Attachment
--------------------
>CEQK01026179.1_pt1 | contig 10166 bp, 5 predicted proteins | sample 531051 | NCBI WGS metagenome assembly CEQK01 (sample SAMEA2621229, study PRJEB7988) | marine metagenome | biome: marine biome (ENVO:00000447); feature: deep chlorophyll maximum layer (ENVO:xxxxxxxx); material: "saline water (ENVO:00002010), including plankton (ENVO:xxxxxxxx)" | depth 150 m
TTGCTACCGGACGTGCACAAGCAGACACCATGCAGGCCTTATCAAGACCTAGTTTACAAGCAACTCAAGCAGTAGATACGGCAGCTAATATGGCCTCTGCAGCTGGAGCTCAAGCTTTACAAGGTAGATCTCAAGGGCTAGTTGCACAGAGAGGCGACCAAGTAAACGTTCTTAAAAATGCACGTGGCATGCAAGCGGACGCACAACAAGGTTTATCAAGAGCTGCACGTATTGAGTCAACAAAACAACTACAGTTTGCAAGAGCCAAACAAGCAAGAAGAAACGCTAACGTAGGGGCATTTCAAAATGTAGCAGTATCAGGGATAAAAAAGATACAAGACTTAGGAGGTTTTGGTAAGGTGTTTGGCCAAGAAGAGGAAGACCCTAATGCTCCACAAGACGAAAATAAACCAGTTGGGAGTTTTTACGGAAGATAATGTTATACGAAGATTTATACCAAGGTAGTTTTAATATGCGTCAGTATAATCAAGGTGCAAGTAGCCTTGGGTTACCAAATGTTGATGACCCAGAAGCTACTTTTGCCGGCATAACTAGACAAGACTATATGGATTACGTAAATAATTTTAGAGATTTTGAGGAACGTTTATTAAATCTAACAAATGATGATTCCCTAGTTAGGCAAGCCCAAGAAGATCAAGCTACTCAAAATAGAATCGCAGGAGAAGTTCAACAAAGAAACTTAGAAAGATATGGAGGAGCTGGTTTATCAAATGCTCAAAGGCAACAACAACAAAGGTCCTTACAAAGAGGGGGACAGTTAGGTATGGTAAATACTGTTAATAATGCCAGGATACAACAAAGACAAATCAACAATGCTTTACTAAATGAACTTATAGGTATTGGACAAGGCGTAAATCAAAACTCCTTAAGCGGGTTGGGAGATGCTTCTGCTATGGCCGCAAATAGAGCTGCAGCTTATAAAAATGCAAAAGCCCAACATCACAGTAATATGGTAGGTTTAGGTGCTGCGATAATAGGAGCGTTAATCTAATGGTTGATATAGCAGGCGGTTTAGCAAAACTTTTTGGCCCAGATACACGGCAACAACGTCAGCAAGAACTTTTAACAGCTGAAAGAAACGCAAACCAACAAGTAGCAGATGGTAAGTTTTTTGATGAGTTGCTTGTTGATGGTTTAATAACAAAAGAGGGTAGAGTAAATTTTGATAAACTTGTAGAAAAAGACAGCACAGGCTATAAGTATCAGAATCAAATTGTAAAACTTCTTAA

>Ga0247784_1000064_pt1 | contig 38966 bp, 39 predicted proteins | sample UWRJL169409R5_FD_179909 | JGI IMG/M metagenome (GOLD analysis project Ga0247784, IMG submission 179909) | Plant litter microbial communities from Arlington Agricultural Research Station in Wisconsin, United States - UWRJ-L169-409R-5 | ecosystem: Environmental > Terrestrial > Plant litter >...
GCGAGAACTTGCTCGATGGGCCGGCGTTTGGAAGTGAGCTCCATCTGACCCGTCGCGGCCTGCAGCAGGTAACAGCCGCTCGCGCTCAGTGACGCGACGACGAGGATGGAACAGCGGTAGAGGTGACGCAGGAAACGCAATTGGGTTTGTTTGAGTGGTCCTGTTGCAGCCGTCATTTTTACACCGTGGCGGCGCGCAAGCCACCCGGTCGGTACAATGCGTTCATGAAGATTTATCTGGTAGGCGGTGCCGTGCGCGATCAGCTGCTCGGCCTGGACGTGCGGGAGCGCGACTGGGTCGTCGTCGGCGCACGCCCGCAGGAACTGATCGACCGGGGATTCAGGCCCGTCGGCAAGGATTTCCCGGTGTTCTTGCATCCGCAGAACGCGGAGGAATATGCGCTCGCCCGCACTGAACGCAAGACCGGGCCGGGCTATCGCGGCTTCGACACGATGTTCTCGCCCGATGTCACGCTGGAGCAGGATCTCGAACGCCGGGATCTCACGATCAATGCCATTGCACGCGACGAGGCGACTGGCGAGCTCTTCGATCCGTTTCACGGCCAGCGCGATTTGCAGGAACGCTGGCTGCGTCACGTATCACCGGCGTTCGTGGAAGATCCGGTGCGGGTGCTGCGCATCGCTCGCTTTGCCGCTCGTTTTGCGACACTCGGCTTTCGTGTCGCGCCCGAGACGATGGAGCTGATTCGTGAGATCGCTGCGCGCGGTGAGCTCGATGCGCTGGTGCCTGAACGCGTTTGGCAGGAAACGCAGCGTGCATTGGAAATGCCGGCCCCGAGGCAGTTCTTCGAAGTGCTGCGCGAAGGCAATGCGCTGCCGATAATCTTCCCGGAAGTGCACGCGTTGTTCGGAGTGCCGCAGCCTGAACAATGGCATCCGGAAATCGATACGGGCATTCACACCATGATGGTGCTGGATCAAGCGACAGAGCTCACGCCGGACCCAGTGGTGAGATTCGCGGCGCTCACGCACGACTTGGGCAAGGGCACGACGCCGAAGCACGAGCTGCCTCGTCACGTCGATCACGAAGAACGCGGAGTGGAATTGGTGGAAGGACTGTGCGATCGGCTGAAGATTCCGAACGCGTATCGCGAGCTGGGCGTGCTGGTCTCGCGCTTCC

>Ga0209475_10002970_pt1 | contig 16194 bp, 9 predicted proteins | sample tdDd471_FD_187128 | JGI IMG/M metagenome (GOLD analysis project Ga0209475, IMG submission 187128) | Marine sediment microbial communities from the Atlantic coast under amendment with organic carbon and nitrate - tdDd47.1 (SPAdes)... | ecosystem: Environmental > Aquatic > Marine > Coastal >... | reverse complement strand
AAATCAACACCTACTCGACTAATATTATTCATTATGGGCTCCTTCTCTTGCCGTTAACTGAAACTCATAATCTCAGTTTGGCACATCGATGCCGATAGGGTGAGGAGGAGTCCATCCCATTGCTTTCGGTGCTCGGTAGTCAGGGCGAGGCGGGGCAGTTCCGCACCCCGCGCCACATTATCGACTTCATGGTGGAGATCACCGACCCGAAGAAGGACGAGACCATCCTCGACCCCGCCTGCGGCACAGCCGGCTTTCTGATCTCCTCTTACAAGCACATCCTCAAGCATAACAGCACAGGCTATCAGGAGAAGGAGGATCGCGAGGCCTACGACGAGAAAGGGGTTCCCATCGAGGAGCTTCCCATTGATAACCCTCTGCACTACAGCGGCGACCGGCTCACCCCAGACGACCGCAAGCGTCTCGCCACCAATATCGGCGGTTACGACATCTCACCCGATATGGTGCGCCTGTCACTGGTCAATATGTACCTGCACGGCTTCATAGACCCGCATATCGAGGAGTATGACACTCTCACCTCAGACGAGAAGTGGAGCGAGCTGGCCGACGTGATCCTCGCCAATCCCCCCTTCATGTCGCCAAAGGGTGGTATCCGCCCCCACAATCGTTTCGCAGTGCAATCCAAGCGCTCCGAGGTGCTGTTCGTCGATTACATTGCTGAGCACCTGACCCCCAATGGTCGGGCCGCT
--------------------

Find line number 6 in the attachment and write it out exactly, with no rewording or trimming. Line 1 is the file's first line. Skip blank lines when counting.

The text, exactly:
AAATCAACACCTACTCGACTAATATTATTCATTATGGGCTCCTTCTCTTGCCGTTAACTGAAACTCATAATCTCAGTTTGGCACATCGATGCCGATAGGGTGAGGAGGAGTCCATCCCATTGCTTTCGGTGCTCGGTAGTCAGGGCGAGGCGGGGCAGTTCCGCACCCCGCGCCACATTATCGACTTCATGGTGGAGATCACCGACCCGAAGAAGGACGAGACCATCCTCGACCCCGCCTGCGGCACAGCCGGCTTTCTGATCTCCTCTTACAAGCACATCCTCAAGCATAACAGCACAGGCTATCAGGAGAAGGAGGATCGCGAGGCCTACGACGAGAAAGGGGTTCCCATCGAGGAGCTTCCCATTGATAACCCTCTGCACTACAGCGGCGACCGGCTCACCCCAGACGACCGCAAGCGTCTCGCCACCAATATCGGCGGTTACGACATCTCACCCGATATGGTGCGCCTGTCACTGGTCAATATGTACCTGCACGGCTTCATAGACCCGCATATCGAGGAGTATGACACTCTCACCTCAGACGAGAAGTGGAGCGAGCTGGCCGACGTGATCCTCGCCAATCCCCCCTTCATGTCGCCAAAGGGTGGTATCCGCCCCCACAATCGTTTCGCAGTGCAATCCAAGCGCTCCGAGGTGCTGTTCGTCGATTACATTGCTGAGCACCTGACCCCCAATGGTCGGGCCGCT